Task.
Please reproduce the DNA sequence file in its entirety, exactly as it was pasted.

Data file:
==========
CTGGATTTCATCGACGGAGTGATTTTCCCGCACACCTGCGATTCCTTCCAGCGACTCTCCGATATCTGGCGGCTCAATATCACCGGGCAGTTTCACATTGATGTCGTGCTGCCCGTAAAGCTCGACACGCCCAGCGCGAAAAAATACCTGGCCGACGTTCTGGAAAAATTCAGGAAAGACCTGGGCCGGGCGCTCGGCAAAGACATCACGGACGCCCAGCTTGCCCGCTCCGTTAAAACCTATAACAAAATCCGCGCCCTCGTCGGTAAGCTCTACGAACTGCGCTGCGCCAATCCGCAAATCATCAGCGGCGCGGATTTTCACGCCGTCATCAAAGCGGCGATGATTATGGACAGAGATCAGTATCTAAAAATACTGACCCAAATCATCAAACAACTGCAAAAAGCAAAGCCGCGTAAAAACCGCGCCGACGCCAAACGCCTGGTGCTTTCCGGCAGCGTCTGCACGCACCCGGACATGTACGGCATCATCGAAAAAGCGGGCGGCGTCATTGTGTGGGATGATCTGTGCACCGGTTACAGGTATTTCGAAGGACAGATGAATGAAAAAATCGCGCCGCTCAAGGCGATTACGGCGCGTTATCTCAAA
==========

CTGGATTTCATCGACGGAGTGATTTTCCCGCACACCTGCGATTCCTTCCAGCGACTCTCCGATATCTGGCGGCTCAATATCACCGGGCAGTTTCACATTGATGTCGTGCTGCCCGTAAAGCTCGACACGCCCAGCGCGAAAAAATACCTGGCCGACGTTCTGGAAAAATTCAGGAAAGACCTGGGCCGGGCGCTCGGCAAAGACATCACGGACGCCCAGCTTGCCCGCTCCGTTAAAACCTATAACAAAATCCGCGCCCTCGTCGGTAAGCTCTACGAACTGCGCTGCGCCAATCCGCAAATCATCAGCGGCGCGGATTTTCACGCCGTCATCAAAGCGGCGATGATTATGGACAGAGATCAGTATCTAAAAATACTGACCCAAATCATCAAACAACTGCAAAAAGCAAAGCCGCGTAAAAACCGCGCCGACGCCAAACGCCTGGTGCTTTCCGGCAGCGTCTGCACGCACCCGGACATGTACGGCATCATCGAAAAAGCGGGCGGCGTCATTGTGTGGGATGATCTGTGCACCGGTTACAGGTATTTCGAAGGACAGATGAATGAAAAAATCGCGCCGCTCAAGGCGATTACGGCGCGTTATCTCAAA